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Roussanne

by Staff Writer - R. Meoki | June 30, 2011

Roussanne is a white grape variety usually connected with the white wines produced in the Northern Rhône region of France, such as Hermitage and St-Joseph Blanc. Roussanne is aromatic, elegant and highly acidic. Roussanne is almost always blended with fuller-bodied Marsanne grapes to produce white wines. Roussanne and Marsanne are permitted in blends of the red wines of the same region. They are occasionally found in Australia, Italy and the United States as a varietal wine. These wines have smooth, rich flavors of almonds, apples and apricots. Roussanne grapes are also used in making Hermitage Blanc. The wine is floral, herbal with notes of honey and spice.

Roussanne wines and blends hold up well with cellaring and may be enjoyable a decade or more past the vintage. Roussanne will perform well using barrel fermentation and oak aging.

Roussanne Grapes

Roussanne is not grown widely outside of the Northern Rhone region because it is not an easy grape to cultivate. The yields are irregular, and because of the Roussanne grapes lack of hardiness and susceptibility to powdery mildew rot, wind and drought, quality of the grapes is always a concern. These issues combined with the lack of recognition of the grape in the marketplace, and it becomes clear why plantings of Roussanne are limited.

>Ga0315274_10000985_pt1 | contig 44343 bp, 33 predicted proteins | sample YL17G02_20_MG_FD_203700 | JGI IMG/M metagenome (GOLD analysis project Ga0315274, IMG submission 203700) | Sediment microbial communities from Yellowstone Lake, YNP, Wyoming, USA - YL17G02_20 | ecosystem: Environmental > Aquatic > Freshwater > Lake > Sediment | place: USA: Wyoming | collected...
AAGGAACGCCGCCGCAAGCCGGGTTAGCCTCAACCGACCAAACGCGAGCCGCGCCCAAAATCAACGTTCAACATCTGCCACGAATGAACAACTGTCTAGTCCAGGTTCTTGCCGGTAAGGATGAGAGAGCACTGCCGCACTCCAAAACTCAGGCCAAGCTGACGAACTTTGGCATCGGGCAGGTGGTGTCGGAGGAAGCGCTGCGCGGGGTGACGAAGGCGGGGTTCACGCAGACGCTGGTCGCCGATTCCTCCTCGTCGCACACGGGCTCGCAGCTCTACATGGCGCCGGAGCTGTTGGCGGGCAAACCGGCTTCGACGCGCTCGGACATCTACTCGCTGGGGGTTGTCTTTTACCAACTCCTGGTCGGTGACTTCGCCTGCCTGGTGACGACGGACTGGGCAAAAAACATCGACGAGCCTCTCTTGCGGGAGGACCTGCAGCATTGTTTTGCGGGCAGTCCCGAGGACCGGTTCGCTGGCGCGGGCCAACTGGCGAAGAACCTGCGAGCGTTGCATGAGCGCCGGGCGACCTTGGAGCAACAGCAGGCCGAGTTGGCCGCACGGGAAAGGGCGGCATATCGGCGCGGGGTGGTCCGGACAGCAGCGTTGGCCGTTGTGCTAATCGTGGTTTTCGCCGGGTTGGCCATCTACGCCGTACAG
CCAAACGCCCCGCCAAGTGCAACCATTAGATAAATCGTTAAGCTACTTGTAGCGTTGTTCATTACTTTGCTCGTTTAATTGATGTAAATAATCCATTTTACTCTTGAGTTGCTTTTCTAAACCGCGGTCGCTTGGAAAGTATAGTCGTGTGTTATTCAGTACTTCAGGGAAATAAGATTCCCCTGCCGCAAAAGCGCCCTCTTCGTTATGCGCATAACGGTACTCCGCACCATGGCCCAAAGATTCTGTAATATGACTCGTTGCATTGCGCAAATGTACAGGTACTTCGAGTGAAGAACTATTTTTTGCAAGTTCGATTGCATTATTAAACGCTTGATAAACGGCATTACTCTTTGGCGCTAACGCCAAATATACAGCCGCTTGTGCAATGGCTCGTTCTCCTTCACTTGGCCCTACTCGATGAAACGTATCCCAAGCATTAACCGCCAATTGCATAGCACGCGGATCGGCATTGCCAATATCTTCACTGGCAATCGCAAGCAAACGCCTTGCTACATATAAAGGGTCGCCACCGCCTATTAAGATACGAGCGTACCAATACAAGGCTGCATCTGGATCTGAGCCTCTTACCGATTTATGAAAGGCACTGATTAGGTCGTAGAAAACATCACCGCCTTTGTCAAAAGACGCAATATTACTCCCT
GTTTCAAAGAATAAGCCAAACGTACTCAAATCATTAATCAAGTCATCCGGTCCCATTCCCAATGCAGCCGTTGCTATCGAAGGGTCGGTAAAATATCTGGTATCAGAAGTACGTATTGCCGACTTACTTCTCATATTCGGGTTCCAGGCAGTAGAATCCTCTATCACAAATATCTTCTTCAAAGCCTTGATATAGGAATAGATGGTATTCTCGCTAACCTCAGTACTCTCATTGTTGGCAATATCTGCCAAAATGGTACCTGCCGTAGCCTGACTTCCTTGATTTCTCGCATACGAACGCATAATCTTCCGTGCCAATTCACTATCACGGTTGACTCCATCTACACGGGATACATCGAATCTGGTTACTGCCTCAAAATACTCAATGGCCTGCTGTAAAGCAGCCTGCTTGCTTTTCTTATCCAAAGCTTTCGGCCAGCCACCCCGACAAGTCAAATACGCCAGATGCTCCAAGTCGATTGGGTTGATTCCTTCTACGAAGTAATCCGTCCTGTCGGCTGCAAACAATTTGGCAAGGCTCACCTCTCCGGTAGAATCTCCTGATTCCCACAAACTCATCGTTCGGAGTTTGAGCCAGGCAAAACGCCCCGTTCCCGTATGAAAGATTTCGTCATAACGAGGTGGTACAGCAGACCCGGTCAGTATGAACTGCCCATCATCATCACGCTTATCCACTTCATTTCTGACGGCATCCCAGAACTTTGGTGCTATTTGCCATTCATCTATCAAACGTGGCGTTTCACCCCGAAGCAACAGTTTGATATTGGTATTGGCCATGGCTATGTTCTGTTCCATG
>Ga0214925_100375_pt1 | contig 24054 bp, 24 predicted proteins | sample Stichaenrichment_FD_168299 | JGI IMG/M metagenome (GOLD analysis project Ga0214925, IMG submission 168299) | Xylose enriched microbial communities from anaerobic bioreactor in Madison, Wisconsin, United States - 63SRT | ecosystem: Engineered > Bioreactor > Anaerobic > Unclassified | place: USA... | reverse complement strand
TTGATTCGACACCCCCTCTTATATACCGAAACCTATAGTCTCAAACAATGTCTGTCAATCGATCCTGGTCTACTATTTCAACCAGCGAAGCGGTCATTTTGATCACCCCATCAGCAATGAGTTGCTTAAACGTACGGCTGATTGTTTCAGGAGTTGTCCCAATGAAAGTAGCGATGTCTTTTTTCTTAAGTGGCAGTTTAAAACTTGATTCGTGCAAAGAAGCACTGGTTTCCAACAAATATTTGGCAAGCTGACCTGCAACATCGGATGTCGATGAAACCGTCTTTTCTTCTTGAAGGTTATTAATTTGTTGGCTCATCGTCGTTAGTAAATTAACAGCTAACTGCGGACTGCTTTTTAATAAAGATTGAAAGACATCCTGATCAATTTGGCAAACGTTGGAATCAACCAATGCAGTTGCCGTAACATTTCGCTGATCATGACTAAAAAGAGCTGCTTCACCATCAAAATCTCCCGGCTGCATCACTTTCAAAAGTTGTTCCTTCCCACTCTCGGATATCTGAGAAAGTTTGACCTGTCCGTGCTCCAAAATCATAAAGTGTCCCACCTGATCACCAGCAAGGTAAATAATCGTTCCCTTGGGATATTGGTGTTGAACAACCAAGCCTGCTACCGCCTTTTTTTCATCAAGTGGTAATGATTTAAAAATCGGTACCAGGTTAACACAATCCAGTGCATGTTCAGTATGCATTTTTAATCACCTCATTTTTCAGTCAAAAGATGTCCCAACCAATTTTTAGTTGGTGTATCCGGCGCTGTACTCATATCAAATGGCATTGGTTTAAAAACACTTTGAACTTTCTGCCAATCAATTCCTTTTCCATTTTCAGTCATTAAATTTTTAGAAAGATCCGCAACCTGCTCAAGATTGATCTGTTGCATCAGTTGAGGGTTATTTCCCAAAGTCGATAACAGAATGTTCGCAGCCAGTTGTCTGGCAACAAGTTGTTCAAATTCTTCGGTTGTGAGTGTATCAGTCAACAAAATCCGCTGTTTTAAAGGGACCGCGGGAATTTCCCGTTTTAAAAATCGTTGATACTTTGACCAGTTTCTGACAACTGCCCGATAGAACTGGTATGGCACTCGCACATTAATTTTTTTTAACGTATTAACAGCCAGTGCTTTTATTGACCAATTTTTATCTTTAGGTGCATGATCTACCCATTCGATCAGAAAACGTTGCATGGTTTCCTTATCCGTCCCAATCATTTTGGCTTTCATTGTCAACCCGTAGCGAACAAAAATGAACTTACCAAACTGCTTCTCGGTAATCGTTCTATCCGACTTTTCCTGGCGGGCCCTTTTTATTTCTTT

Wines made from the Roussanne grape have a distinctive aroma profile and are very acidic. Roussanne grapes are normally used as a blending grape because of its powerful characteristics. Warm weather helps create the intense and complex grapes. Roussanne grapes need to fully ripen or they will be too acidic, and they need a long, moderate growing season to reach their peak.

In the winery, Roussanne grapes are prone to oxidation (when wine comes into contact with air and loses its freshness). When Roussanne grapes are successfully grown and produced, complex and aromatic wines are a great result. Roussanne grapes are occasionally blended with Alban (Roman wine), Bonny Doon (California wine), Chardonnay and Sobon (California wine) and all make good versions in California’s wine country.

Roussanne’s first introduction to Northern California came during the 1870s. Roussanne grapes failed to grow well and those vines were all pulled out by 1927. Some producers along the Central Coast took new Roussanne vine cuttings and planted them in more southern soil. The results were outstanding and have continued to grow. By selecting and propagating only the least problematic clones, it is the vintners who have preserved Roussanne for two primary reasons; their unique aroma and brisk acidity.

Roussanne is the only other white wine variety, besides Marsanne, allowed in France's mostly red wine producing northern Rhone appellations of Crozes-Hermitage, Hermitage and St. Joseph. There are limited plantings in a few other French regions and in Italy's Liguria and Tuscany and also in Australia.

Roussanne Food Pairings

Roussanne is a great white wine for the winter months, as its full body and intense flavor complements nicely with heavier comfort foods. Roussanne pairs well with seafood such as shellfish, oysters, lobster, and grilled fish. It also goes well with bacon, chicken, veal, salads, spicy foods or creamy sauces, and just about any dish containing rosemary.

The recommended serving temperature for Roussanne wines is 50º-55º F. Roussanne ages very well, and it is good to give it five or even ten years to age.

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